ICYMI | #95
The Queer Back Therapy Fund founder discusses creative solutions to systemic problems in mental health care systems.
By Chloe Lula
While training to become a therapist, New York native Kemoy Jemmott realized that she was one of two queer people—and the only Black person—in her graduating class.
She wondered, Why was it so difficult to find other BIPOC mental health care professionals? And how could queer people of color get access to therapists who were competent in working with issues around race, class, gender, and intersectionality?
The last few years have seen Jemmott finding creative solutions to this problem. In 2018, she joined Stillpoint Spaces to bring her background in psychosexual care work and feminist theory to clients in Berlin. And this year, she launched Queer Black Therapy Fund (a platform Refuge Worldwide has supported through donations), an initiative that aims to bring a year’s worth of counseling sessions to 10 queer Black clients in Germany.
We sat down with Jemmott to talk about intersectionality, disparities and gatekeeping in the mental health profession, and ways that we can collectively practice mutual aid and self-care during times of crisis.
Can you tell me a little bit about yourself and how you came to be interested in therapy, sexual health, and their touch points with intersectionality and feminist theory?
I think honestly I was just really lucky to have comprehensive sex education from a very early age. When I was in high school, I developed an interest in psychology, which is what I studied in university. I didn't really have a set goal, so everything has been a work in progress. I eventually became interested in counseling, and I was also studying sexual health in my university and received a minor in sexual health. So then it was just this process of thinking, “Okay, how can I combine these things in a way that feels interesting for me?”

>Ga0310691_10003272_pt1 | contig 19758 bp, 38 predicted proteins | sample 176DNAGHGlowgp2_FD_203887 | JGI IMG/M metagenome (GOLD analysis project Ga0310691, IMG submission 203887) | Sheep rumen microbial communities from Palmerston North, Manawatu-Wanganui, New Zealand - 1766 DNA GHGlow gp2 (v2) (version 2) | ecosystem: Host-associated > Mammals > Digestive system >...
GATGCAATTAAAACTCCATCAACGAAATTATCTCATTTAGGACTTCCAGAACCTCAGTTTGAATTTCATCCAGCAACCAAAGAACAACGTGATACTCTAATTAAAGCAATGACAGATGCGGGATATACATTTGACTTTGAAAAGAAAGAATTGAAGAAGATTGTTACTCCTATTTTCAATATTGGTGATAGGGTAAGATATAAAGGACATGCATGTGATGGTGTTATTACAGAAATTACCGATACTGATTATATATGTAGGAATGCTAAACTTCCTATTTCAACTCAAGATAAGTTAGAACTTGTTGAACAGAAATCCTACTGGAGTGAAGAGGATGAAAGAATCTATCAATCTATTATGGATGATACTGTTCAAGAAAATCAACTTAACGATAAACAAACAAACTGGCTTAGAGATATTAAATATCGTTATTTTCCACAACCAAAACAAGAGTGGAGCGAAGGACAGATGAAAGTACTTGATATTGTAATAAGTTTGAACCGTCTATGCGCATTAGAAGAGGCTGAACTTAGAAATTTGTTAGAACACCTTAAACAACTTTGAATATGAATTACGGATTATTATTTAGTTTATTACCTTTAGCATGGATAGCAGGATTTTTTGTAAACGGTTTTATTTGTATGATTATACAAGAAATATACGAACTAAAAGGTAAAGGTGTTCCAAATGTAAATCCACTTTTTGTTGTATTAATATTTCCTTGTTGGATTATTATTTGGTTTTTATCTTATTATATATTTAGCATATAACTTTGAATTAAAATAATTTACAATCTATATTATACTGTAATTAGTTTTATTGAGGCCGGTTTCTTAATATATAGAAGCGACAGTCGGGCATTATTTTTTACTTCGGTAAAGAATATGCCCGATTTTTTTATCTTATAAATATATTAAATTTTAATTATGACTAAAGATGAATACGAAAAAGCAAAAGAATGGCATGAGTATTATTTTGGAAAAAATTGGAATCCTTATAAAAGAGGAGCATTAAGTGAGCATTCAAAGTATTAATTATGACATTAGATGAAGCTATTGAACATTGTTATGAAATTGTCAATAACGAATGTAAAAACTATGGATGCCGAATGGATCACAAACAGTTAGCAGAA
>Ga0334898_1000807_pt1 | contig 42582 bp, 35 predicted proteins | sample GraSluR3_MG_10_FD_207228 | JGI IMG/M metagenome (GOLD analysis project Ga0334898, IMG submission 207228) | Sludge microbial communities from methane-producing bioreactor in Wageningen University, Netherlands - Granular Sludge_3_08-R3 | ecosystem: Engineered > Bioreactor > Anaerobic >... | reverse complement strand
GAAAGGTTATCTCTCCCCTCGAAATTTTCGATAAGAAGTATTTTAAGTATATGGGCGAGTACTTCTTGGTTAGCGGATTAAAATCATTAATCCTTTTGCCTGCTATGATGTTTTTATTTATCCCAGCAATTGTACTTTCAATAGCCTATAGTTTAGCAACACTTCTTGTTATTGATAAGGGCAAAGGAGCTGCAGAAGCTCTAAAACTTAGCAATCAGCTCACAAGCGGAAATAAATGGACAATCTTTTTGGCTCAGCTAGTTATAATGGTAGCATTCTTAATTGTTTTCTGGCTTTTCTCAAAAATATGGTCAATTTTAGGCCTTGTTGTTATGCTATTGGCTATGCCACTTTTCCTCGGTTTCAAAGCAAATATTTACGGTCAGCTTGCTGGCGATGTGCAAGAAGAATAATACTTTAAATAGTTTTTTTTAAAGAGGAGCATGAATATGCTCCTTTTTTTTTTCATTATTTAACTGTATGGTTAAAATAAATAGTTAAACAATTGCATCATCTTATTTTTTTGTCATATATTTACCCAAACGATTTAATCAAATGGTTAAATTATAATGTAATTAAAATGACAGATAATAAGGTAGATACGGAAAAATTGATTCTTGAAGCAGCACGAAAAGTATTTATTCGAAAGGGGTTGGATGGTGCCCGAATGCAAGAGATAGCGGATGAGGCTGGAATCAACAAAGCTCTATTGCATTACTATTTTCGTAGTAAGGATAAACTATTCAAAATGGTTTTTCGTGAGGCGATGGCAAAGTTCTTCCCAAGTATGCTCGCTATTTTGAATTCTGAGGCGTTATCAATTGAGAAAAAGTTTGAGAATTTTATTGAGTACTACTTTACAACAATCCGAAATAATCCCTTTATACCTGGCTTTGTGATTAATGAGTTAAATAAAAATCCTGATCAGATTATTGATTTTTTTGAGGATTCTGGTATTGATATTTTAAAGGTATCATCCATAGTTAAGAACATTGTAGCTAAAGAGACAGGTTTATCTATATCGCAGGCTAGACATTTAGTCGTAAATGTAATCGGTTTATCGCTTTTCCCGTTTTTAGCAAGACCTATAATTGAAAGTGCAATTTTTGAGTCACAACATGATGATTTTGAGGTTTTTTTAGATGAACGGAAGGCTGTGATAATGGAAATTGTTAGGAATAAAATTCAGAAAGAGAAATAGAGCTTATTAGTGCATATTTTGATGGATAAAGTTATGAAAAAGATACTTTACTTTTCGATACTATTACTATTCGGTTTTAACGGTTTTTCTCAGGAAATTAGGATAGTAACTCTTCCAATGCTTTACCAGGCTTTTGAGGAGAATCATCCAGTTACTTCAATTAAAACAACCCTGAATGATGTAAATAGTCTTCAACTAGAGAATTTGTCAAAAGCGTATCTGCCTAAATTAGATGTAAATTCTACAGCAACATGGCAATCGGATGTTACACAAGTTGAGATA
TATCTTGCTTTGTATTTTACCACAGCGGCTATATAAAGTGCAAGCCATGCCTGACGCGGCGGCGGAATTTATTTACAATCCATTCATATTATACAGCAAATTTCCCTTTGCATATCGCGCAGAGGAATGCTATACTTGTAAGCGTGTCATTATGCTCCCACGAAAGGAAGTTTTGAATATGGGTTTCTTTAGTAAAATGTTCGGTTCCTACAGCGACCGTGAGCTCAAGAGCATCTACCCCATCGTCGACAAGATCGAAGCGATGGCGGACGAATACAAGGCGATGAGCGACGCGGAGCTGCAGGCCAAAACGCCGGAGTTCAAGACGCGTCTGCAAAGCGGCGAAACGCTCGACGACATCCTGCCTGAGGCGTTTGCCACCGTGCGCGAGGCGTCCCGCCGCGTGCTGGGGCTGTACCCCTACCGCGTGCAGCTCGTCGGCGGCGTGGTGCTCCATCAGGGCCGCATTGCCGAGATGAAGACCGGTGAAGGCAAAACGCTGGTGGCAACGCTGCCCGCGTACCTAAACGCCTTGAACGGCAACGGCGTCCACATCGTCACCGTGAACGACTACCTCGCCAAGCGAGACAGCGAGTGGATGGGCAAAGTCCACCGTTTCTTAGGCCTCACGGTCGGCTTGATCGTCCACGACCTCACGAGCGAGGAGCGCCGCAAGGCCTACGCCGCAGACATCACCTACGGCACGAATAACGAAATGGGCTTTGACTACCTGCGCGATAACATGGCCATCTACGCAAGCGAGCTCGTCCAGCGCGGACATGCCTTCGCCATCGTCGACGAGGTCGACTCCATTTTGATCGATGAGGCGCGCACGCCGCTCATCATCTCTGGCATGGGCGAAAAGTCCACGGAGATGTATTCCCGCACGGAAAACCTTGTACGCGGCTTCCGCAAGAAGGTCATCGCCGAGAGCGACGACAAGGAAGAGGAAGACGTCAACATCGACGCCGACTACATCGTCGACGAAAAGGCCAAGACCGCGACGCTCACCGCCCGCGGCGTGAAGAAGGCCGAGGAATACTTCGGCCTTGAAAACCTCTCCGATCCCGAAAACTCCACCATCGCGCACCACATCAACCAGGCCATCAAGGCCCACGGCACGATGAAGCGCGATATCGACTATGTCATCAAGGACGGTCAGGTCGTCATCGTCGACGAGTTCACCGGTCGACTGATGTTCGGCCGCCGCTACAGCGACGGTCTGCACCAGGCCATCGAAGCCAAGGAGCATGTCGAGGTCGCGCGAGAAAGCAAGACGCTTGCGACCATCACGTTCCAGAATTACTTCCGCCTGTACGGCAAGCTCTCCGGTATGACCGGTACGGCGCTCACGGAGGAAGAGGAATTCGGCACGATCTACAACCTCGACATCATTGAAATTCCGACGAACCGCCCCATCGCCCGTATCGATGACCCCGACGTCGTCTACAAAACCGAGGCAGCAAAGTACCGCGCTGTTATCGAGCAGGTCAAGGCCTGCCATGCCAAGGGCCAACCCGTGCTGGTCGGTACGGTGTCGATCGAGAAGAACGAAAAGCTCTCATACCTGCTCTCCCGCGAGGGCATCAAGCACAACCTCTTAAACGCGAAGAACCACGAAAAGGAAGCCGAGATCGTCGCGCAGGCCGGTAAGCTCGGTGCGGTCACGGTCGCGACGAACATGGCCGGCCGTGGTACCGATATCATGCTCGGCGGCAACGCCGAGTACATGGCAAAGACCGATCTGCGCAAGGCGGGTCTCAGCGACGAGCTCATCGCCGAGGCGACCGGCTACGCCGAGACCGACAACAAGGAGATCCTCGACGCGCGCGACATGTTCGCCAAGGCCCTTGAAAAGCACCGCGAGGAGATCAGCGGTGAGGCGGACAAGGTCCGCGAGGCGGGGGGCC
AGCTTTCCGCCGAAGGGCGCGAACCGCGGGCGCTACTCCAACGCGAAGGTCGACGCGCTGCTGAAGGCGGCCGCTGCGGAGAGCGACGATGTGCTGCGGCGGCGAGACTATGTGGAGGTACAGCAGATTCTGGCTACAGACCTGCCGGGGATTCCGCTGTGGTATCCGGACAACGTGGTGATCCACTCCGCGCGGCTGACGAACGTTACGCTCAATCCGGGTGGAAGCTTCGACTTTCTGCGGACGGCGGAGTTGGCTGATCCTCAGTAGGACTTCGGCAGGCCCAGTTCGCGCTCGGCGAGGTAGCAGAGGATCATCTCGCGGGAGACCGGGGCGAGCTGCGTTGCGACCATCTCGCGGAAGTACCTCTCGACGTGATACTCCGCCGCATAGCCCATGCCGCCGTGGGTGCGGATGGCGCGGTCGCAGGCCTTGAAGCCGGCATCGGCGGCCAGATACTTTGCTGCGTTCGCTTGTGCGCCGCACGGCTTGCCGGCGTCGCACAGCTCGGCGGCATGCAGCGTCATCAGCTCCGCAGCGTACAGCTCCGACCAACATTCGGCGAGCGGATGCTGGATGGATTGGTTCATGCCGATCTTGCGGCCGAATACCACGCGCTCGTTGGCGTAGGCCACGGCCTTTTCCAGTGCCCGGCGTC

Your website says that you’re training to become a doula as well?
Yeah. One of the required classes for my minor in college was called Maternal and Child Health. I was super interested in that from a public health perspective. It taught me a lot about the disparities that exist within the birthing world between Black women and non-Black women, and the poor health outcomes that they experience (and also the poor mental health that can be a part of that). I found a training course here in Berlin, and I just decided that this is the time to do it. I imagine moving into this work and supporting my clients from birth with my counseling skills and my sexual health background. It’s a very new journey.
You’ve lived and practiced in both London and Berlin. What made you decide to move to Germany? Are the issues you’re approached with here different from the issues you would see in London or elsewhere?
I moved to Germany in 2018. I'm still learning how these systems work, and it is so challenging. It's challenging for anyone in a mental health crisis, but also just anyone having a challenging time. Picking up the phone and calling someone for support, or even sending an email, can be really difficult. There’s so much bureaucracy you have to go through, and it's impossible if you're at a place mentally or emotionally where you really need it.
I also think there's a really big separation in the German system. The people practicing are predominantly white and predominantly cis. And these aren’t even the people who can accept health insurance. In order to be able to accept health insurance as a therapist, you have to go through 1,000 hoops that are also on fire, so a lot of people end up in situations where they’re paying out of pocket. It’s really unfortunate.